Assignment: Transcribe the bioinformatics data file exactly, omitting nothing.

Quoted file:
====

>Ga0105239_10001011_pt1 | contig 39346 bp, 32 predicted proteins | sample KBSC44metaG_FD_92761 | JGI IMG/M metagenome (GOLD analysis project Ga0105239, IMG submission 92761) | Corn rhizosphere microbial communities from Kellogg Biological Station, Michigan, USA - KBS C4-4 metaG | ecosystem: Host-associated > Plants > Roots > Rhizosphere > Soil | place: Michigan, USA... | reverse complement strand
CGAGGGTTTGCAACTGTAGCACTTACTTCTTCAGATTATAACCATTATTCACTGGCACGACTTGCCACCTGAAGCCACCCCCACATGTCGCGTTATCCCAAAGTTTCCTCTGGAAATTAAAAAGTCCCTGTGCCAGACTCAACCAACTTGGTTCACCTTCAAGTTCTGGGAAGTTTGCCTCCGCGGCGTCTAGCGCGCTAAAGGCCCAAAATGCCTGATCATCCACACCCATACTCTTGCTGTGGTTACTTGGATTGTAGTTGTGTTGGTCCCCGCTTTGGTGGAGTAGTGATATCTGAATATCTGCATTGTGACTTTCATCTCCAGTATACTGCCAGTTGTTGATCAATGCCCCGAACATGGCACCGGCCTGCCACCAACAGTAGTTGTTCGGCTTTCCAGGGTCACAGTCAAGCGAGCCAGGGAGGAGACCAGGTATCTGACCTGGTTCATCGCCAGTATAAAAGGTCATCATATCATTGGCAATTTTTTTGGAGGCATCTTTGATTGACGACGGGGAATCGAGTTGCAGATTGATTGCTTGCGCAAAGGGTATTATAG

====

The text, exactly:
>Ga0105239_10001011_pt1 | contig 39346 bp, 32 predicted proteins | sample KBSC44metaG_FD_92761 | JGI IMG/M metagenome (GOLD analysis project Ga0105239, IMG submission 92761) | Corn rhizosphere microbial communities from Kellogg Biological Station, Michigan, USA - KBS C4-4 metaG | ecosystem: Host-associated > Plants > Roots > Rhizosphere > Soil | place: Michigan, USA... | reverse complement strand
CGAGGGTTTGCAACTGTAGCACTTACTTCTTCAGATTATAACCATTATTCACTGGCACGACTTGCCACCTGAAGCCACCCCCACATGTCGCGTTATCCCAAAGTTTCCTCTGGAAATTAAAAAGTCCCTGTGCCAGACTCAACCAACTTGGTTCACCTTCAAGTTCTGGGAAGTTTGCCTCCGCGGCGTCTAGCGCGCTAAAGGCCCAAAATGCCTGATCATCCACACCCATACTCTTGCTGTGGTTACTTGGATTGTAGTTGTGTTGGTCCCCGCTTTGGTGGAGTAGTGATATCTGAATATCTGCATTGTGACTTTCATCTCCAGTATACTGCCAGTTGTTGATCAATGCCCCGAACATGGCACCGGCCTGCCACCAACAGTAGTTGTTCGGCTTTCCAGGGTCACAGTCAAGCGAGCCAGGGAGGAGACCAGGTATCTGACCTGGTTCATCGCCAGTATAAAAGGTCATCATATCATTGGCAATTTTTTTGGAGGCATCTTTGATTGACGACGGGGAATCGAGTTGCAGATTGATTGCTTGCGCAAAGGGTATTATAG